Prince Harry today told a hacking case how he feared rumours about Major James Hewitt ‘being my biological father’ could have ‘ousted’ him from the Royal Family. The Duke of Sussex, 38, said he was 18 when he first read a newspaper story reporting rumours about his parentage, before later realising the timeline did not fit. The duke said in a witness statement given to the High Court: ‘Numerous newspapers had reported a rumour that my biological father was James Hewitt, a man my mother had a relationship with after I was born.
‘At the time of this article and others similar to it, I wasn’t actually aware that my mother hadn’t met Major Hewitt until after I was born.’ Harry added that he only learned the timeline did not work until around 2014, when he was around 30. The duke continued: ‘At the time, when I was 18 years old and had lost my mother just six years earlier, stories such as this felt very damaging and very real to me. They were hurtful, mean and cruel. I was always left questioning the motives behind the stories.’
He added: ‘Were the newspapers keen to put doubt into the minds of the public so I might be ousted from the Royal Family?’ The fifth in line to the throne has become the first senior royal to give evidence in one of the monarch’s courts in 132 years, as he sues the Mirror’s publisher for alleged hacking, which it denies. His bombshell remarks were made in a written witness statement, which he had prepared in advance. Today, he swore on oath it was true.
The duke, dressed in a navy blue suit with a white shirt and purple tie, arrived in a black Range Rover at the Royal Courts of Justice’s modern wing, the Rolls Building. He stepped into the Court 15 witness box at 10.28am. In an astonishing trashing of the convention that royals avoid meddling in politics, Harry raged about the ‘state of our Press and our Government – both of which I believe are at rock bottom’. And in one of his most outspoken attacks on the British Press yet, Harry demanded: ‘How much more blood will stain their typing fingers before someone can put a stop to this madness?’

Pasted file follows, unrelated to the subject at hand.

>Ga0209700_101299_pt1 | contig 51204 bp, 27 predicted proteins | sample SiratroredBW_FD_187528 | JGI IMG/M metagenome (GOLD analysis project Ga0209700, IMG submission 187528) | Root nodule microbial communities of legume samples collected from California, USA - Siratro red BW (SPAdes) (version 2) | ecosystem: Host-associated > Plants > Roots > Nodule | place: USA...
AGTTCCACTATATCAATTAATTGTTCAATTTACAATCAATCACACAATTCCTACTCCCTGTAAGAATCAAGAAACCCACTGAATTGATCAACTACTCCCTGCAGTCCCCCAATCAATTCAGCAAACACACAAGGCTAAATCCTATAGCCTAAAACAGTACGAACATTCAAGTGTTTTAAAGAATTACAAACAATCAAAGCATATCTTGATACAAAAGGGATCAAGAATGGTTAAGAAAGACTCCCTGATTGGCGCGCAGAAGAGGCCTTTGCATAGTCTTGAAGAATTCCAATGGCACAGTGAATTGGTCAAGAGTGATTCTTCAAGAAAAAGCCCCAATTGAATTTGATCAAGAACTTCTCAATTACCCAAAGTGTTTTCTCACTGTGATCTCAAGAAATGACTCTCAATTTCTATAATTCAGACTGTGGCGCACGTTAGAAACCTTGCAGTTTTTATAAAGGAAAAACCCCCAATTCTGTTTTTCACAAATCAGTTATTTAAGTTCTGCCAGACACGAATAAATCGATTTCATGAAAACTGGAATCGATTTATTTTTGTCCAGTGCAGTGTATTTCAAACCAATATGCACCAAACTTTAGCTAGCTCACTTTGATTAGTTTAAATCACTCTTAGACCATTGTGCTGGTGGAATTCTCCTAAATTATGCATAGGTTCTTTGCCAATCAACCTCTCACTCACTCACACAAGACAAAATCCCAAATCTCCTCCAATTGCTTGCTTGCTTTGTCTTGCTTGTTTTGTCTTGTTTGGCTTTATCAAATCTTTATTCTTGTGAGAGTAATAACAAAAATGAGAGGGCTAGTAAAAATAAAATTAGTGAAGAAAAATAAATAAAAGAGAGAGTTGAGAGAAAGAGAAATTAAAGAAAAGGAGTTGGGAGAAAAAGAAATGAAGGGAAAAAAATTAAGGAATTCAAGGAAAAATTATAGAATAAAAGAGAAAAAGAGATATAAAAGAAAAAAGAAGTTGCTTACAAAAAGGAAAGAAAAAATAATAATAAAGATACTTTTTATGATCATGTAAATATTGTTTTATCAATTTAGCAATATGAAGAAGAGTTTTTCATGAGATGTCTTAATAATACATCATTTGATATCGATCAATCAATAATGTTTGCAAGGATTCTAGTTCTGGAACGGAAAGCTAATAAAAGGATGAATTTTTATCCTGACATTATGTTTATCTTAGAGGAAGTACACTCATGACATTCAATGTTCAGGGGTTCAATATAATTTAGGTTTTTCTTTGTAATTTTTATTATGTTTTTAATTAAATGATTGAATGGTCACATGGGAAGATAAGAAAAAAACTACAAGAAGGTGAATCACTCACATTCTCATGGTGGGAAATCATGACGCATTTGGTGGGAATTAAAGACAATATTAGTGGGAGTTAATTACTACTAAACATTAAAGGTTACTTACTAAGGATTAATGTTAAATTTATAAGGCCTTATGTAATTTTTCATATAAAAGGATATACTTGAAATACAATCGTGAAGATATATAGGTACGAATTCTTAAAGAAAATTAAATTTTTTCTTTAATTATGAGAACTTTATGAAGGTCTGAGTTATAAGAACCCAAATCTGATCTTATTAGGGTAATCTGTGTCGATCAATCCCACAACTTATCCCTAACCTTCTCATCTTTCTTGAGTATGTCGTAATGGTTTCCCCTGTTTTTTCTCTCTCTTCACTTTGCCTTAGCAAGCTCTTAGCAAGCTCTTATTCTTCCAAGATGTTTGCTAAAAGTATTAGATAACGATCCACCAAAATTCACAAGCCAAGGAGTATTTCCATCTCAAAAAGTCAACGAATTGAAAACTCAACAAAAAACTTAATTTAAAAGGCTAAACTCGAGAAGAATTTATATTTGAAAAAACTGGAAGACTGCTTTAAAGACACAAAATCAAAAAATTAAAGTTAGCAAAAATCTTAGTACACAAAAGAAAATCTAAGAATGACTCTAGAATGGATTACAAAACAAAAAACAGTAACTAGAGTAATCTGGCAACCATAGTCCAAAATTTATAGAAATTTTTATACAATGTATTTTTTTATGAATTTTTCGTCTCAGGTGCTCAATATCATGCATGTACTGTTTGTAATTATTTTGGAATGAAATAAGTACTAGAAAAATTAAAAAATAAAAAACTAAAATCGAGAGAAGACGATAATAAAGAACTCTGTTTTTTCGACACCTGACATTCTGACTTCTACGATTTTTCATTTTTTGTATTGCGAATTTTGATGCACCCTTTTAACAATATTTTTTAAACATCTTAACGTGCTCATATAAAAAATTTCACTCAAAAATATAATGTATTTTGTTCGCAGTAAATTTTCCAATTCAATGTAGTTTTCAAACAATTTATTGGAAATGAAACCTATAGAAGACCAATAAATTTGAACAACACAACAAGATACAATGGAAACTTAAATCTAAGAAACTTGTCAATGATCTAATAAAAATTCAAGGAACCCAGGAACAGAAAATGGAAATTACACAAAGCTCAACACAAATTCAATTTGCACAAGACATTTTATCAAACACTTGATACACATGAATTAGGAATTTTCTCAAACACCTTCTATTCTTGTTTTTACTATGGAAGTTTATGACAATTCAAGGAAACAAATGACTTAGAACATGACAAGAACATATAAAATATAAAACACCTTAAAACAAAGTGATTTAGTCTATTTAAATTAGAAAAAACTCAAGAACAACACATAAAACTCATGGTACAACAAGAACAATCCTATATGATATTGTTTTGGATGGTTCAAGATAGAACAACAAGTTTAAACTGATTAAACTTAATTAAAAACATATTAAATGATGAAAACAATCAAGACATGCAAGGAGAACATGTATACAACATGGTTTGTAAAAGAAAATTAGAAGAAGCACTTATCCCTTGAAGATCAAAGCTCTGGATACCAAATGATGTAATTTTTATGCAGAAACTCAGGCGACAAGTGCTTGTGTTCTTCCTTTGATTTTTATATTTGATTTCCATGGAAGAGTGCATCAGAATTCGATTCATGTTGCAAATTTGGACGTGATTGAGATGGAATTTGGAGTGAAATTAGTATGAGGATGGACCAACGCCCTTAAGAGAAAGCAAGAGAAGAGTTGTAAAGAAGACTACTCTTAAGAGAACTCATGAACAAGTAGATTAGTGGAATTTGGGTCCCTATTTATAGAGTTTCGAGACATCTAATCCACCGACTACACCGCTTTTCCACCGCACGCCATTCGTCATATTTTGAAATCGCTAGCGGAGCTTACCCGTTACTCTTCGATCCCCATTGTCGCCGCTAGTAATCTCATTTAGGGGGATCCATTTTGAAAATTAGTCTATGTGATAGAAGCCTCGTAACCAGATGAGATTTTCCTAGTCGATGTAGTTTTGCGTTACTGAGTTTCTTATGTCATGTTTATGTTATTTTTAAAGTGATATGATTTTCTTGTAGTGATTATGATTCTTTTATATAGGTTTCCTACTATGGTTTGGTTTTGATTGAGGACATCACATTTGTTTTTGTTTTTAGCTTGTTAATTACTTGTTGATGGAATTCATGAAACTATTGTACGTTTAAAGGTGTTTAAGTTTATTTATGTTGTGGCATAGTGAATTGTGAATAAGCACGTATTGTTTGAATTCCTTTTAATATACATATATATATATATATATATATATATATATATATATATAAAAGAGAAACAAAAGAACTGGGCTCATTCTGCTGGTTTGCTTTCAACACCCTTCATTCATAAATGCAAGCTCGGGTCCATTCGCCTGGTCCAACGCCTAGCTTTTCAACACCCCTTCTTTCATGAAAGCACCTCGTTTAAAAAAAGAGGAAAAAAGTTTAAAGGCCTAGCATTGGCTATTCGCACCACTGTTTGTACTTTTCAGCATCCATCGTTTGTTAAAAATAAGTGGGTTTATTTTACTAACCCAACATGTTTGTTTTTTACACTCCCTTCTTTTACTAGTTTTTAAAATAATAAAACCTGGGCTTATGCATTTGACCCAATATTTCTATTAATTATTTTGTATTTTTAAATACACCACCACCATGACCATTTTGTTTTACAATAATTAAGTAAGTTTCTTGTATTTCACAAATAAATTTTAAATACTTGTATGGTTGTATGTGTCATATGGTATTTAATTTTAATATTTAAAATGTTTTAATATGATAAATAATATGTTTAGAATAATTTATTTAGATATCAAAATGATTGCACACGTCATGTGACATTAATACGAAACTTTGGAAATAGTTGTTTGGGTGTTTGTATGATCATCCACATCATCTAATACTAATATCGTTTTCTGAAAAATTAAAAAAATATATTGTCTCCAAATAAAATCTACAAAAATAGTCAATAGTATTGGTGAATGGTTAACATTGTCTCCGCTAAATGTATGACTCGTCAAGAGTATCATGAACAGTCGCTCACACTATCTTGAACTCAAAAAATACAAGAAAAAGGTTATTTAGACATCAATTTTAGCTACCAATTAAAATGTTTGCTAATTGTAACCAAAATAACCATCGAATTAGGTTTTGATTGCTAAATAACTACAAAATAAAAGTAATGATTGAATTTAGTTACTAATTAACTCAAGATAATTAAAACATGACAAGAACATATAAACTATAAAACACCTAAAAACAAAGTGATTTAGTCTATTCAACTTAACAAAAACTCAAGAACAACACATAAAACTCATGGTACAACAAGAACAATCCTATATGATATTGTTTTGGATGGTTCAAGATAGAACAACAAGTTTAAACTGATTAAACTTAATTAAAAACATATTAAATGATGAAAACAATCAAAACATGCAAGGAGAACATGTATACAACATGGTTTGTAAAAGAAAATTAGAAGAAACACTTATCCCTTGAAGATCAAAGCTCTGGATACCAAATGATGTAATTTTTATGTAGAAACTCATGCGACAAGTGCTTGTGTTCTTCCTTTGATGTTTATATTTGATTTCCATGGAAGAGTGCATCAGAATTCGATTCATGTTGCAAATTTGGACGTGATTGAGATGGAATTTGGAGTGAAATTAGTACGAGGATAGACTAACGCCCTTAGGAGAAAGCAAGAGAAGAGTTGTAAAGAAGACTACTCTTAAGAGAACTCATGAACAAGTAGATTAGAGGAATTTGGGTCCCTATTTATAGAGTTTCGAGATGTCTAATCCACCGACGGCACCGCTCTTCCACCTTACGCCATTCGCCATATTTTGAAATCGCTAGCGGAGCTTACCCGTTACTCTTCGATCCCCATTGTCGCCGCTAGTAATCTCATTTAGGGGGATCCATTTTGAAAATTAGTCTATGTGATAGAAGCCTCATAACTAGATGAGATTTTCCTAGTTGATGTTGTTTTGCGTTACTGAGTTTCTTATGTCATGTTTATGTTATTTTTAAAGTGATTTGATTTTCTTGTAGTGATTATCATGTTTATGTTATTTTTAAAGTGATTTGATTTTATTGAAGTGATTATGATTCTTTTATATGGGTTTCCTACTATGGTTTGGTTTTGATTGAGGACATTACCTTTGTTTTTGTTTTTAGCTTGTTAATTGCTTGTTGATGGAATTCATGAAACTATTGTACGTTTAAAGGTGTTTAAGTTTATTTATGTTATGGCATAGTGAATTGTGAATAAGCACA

The prince proclaimed he was motivated by wanting to ‘save journalism as a profession’. During cross-examination today, Andrew Green KC, for MGN, asked Harry if he had meant ‘blood on their hands’ in relation to a specific article, and quizzed him on what he meant by it. Harry said: ‘Some of the editors and journalists that are responsible for causing a lot of pain, upset and in some cases, speaking personally, death.’ He then said his reference to ‘blood on their hands’ was ‘more broadly towards the Press’ in general, adding: ‘I haven’t named the journalists in that particular paragraph.’
An usher handed him a Bible and asked him to hold it in a raised hand. She asked him to repeat after her: ‘I swear by Almighty God that the evidence I shall give shall be the truth, the whole truth and nothing but the truth.’ Harry stared straight ahead and repeated the phrase. He was then asked by his barrister David Sherborne to confirm he would like to be referred to as Prince Harry. He asked him to view his 55-page witness statement, check his signature and confirm its truthfulness. The duke’s statement was then released to the public. It is a wide-ranging attack on the Mirror group’s newspapers, the Daily Mirror, Sunday Mirror and The People, which he claims intruded on his childhood, adolescence and adulthood.
He claims he and his mother Princess Diana were both hacked, along with his family, friends and royal aides. His 25,538-word statement contains five mentions of his wife, Meghan, and 118 mentions of his first serious girlfriend Chelsy Davy. He blames the Press attention for Miss Davy breaking up with him, saying that ultimately she ‘made the decision that a royal life was not for her, which was incredibly upsetting for me at the time’.
The Duke of Sussex jetted in to the UK from California on Monday and looked relaxed and even smiled as he entered the High Court, saying ‘good morning’ to the waiting Press. Yesterday he was criticised by one of Britain’s top judges and accused of wasting court time after missing the first day of his historic case to celebrate his daughter Lilibet’s birthday in Montecito before flying to Britain. Harry and three others are suing the Mirror group claiming the Daily Mirror, Sunday Mirror and The People newspaper hacked their phones or conducted other illegal activity, which is denied.